The electron effective mobility decreases with increasing gate voltage in the range 200 cm2/Vs to 1300 cm2/Vs at 77 K. It should be noted that the precision of effective mobility estimation can be affected by the numerically calculated gate capacitance due to the top and bottom gate coupling. In Figure 3 (b), electron effective mobility as a function of temperature at different gate voltages is plotted and fitted using μeff ~ Tα. The value of α is about −1.85 at small over-threshold voltage and increases to −1.0 at large over-threshold voltage. Larger over-threshold voltage will induce higher vertical electric fields. These mobility-temperature relationships suggest that electron-phonon scattering is a dominating factor in low-field conduction (optical phonon scattering for −2.0 > α > −1.5, acoustic phonon scattering for α ≈ −1.5), and as the gate electric field increases, interface charge Columbic scattering limits electron mobility in the Bi2Se3 nanowire FETs with α = −123.

Figure 4 (a) compares the transfer characteristics (IDS-VGS) of a Bi2Se3 nanowire FET at different temperatures, all of which show unipolar, n-type, field effect behaviors. The IDS-VGS curves obtained at temperatures lower than 240 K show a clear cutoff region (IDS ≈ 0) in the subthreshold region (VGS < Vth) and a large On/Off current ratio reaching 108. The Off-state current for temperatures > 240 K flattens and saturates at negative voltages much below Vth. The temperature dependence of currents in the On and Off states are summarized in Figure 4(b). The Off-state current for temperatures above 240 K was taken from the flat region while the On-state current was taken at VGS = 2.0 V. The Off state current starts increasing rapidly as the temperature increases above 240 K, while the On-state current keeps decreasing as the temperature increases. Such temperature dependence indicates metallic conduction in the On state and insulating behavior in the Off state. Figure 4(c) shows a fitting of the strongly activated temperature-dependent current to where Ea is the activation energy, k is Boltzmann's constant, and I0 is a constant prefactor. The fit shows that Ea is about 0.33 eV with uncertainty = 0.01 eV which is very close to reported bandgap value of bulk Bi2Se32,3.

Figure 4
Figure 4

(a) IDS-VGS at different temperature from 77 K to 295 K with VDS = 50 mV.(b) Data extracted from (a): On-state and Off-state current as a function of temperature. (c) ln(IDS) at Off state vs. 1/kT above 240 K and its fit to . (d) Subthreshold slope as a function of temperature, its fit to and ideal subthreshold slope which is defined by thermal emission.

Discussion

These results can be interpreted phenomenologically as follows. In the Off state, the gate voltage is large enough to deplete the electrons from the nanowire. The small, temperature dependent Off-state current is due to thermal excitations across the energy band gap of the bulk of Bi2Se3. It also indicates that the electric field generated by the gate voltage below the threshold is likely to be strong enough to modify the spectrum of the nanowire and destroy the surface conduction channels. Numerical simulation24 has demonstrated that electric field could drive a topological insulator across a quantum phase transition to become a trivial band insulator. In contrast to conventional semiconductor nanowires, the saturated current in the On-state is linear in gate voltage, indicating metallic conduction, and is most likely flowing at the surface of the nanowire. This interpretation is also consistent with the temperature dependence of the saturated conductance. These two regimes, the surface metallic conduction and the insulating switch-off, can be controlled by a surprisingly small gate voltage (a few Volts). Our data cannot unambiguously confirm or rule out the presence of Helical Dirac fermions. Future spectroscopic experiments and theoretical simulations on the spectrum and transport properties of Bi2Se3 nanowire FETs will shed more light on the phenomena reported here.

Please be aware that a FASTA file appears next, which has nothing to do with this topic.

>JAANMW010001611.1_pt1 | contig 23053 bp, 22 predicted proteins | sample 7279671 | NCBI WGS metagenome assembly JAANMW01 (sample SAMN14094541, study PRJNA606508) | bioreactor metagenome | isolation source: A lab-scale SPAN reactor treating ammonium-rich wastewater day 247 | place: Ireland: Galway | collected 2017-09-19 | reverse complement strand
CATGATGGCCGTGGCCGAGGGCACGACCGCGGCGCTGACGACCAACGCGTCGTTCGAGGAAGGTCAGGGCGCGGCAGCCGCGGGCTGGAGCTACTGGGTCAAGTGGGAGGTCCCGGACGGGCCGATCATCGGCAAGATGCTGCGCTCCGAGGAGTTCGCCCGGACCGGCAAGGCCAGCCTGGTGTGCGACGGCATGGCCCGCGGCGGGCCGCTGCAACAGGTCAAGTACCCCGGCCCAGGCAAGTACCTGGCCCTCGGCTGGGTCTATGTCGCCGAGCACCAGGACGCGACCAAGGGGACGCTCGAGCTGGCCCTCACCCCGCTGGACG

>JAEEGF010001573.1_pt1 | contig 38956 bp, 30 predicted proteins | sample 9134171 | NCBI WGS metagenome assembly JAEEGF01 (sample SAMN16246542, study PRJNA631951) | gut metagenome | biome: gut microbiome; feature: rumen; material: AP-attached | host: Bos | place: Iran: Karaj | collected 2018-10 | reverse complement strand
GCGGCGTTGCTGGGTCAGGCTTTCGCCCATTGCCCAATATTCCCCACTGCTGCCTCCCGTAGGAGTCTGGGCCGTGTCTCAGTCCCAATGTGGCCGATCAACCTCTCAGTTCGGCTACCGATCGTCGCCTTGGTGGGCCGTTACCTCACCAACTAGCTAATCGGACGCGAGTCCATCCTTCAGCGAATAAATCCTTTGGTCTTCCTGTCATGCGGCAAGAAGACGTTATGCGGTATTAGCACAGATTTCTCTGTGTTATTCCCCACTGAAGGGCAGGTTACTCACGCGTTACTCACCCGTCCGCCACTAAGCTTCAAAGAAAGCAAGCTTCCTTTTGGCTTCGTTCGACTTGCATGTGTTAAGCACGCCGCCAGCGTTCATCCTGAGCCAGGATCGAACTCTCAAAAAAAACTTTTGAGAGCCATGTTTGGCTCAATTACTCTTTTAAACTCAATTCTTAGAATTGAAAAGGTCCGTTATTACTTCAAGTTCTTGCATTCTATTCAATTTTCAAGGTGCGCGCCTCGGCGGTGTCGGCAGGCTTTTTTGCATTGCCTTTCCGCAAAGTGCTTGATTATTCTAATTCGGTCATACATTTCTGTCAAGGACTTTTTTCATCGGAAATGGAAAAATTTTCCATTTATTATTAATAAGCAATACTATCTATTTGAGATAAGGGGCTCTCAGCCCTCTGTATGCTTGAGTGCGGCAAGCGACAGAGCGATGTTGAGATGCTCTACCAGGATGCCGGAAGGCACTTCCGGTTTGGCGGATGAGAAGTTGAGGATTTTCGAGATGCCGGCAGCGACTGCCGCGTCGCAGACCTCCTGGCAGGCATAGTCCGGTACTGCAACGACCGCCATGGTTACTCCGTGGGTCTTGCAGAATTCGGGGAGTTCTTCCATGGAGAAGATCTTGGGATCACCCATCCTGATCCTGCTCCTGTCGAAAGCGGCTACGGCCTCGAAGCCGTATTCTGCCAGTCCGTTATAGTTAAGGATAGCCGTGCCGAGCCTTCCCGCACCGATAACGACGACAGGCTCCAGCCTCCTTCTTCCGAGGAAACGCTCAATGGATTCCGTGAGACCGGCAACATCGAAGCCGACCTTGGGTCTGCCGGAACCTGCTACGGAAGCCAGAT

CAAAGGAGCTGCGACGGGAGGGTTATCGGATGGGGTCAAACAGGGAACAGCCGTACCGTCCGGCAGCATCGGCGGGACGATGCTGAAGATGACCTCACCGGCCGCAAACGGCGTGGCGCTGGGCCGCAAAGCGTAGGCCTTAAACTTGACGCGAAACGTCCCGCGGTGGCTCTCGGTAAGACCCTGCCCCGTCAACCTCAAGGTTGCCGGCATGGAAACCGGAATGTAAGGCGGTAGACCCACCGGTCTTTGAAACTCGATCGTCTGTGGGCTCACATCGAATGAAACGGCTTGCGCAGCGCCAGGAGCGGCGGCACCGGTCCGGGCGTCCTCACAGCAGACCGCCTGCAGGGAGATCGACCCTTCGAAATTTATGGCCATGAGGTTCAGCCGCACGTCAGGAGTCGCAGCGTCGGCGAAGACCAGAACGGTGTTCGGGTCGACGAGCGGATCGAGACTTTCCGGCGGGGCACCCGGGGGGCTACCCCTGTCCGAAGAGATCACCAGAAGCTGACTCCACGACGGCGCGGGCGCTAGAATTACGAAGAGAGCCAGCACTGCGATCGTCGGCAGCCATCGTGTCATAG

The switching performance of a FET is characterized by its subthreshold swing (S) which is defined as the VGS swing to achieve 10 time increase of IDS in the subthreshold region. While these Bi2Se3 nanowire FETs have a larger S value than the ideal thermodynamic limit, it is still much smaller than those often reported for nanowire-FETs based on conventional semiconductors. Figure 4 (d) shows the subthreshold swing of the Bi2Se3 nanowire FET at different temperatures and its fit to: where Cch-gnd is the capacitance between the nanowire surface and ground, and Cit is interface state capacitance21,25. It should be noted that the effect of dielectric interface states is negligible at low temperature because IDS-VGS has almost zero hysteresis (see Fig. 2a). From the fitting which assumes Cch-gnd/Cox has no temperature dependence, Cch-gnd is about 0.56Cox or 7.3 × 10−10 F/m for the Bi2Se3 nanowire.